Have you been told you have high levels of cortisol? Then this is the post for you. Find out the 9 foods to lower cortisol levels below by guest author Michael Murdy.
How to Lower Cortisol
First things first, if you’re wondering what cortisol is, check out this post.
Now, finding a balance with cortisol is a journey. It’s not an overnight shift.
Here’s a list of actionable steps you can take to lower cortisol and experience immediate results…
- Sustaining a Social Life
- Engaging in Fulfilling Hobbies
- Exercising (in moderation)
- Taking Vacations
- Working a job you love
An admirable list of goals, right?
But obviously these transitions don’t happen overnight, and that’s ok.
It takes time.
But if we’re going to start anywhere, best start from the ground up…
And nothing is more foundational to our livelihood than the very compounds that allow our bodies to function: FOOD!
Can Food Completely Reduce High Cortisol Levels?
Food is a critical factor, but over stressing and under-sleeping are right up there too.
The cumulative effect of making healthy decisions for ourselves is what’s going to have the greatest effect on our hormone levels.
The diet is just the most influential and immediately implementable way of starting to lower cortisol levels.
Foods to Lower Cortisol
Here is a list of foods you can implement into your diet to naturally decrease cortisol levels.
The newly discovered influence of the gut microbiome on our health makes fermented foods a great place to start.
Some fermented foods, like fermented milk, have proven to decrease salivary cortisol levels in the body.
For a non-dairy substitute, you can also try something a little tastier like kombucha. Robust Kitchen wrote a comprehensive article on the ingredients of kombucha. You can refer to this article to see if kombucha is a good fit for you.
Ahhh the “wine” of chocolate. Chocolate has accrued a lousy reputation over the years with all the refined sugar and junk we’ve put in it. But dark chocolate is the natural, unadulterated cocoa powder that still has its primal nutrition.
In a controlled study, A group of men were either given a placebo or dark chocolate before confronted with a psychological stressor. The dark chocolate eating group experienced a much more “blunted” cortisol level reaction.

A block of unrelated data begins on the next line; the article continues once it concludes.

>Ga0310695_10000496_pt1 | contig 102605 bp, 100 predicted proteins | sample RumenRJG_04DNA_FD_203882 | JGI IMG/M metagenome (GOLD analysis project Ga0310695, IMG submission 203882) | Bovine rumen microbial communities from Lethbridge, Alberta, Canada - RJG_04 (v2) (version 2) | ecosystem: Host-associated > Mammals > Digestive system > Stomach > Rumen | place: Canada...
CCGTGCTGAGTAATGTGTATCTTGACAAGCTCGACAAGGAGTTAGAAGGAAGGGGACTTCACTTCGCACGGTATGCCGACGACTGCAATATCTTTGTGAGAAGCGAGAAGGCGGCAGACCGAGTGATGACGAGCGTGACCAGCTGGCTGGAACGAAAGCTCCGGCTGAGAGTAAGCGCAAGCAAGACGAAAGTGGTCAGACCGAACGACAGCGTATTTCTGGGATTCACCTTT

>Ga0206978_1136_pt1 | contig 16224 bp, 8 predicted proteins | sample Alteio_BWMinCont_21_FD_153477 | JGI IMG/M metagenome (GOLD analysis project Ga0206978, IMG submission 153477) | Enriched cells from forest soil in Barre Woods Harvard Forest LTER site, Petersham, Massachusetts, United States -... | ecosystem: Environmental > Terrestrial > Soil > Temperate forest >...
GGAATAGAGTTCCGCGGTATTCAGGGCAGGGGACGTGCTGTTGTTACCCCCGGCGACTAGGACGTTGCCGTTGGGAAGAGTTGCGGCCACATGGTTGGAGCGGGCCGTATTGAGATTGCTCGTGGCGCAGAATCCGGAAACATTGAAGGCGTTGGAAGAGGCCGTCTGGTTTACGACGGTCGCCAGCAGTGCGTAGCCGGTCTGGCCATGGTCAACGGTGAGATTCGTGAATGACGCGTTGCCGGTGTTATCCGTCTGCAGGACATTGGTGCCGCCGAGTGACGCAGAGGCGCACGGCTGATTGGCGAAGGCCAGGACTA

So stuff a bar of your favorite dark chocolate in your purse or brief case for those unpredictably stressful situations.
Related Recipe: Dark Chocolate Brownie Bites
Bananas and pears
I don’t think there’s any surprise here. Fruit has long been praised for its fiber, sugar and phenol content. Try fitting a pear or banana into your diet daily, especially if you exercise often. (other fruits will probably have a similar impact. The study below just involved pears and bananas)
In a controlled study, Cyclists were given a banana, a pear or water before a race. The cyclists who ate pear or banana before their ride rode faster and with lower resulting cortisol levels.
Related Recipe: Tropical Fruit Salad Recipe
Black or Green Tea
Like dark chocolate, green and black tea are full of polyphenols. These are thought to have positive impacts on health and may contribute to lower cortisol levels.
In a controlled study, 75 men were either given black tea or a placebo tea for 6 weeks. All men were put through a stressful task and cortisol levels were measured thereafter. The black tea drinking group experienced “lower post-task cortisol” than the placebo group.
Cortisol is secreted when blood glucose levels drop below a certain threshold. Complex carbohydrates break down in the gut gradually and dissolve into the blood slower. The slower blood sugar reduction means less cortisol spikes throughout the day.
Some examples of Complex Carbs: Vegetables, brown rice, quinoa, sweet potatoes, yogurt, whole wheat pasta, vegetables.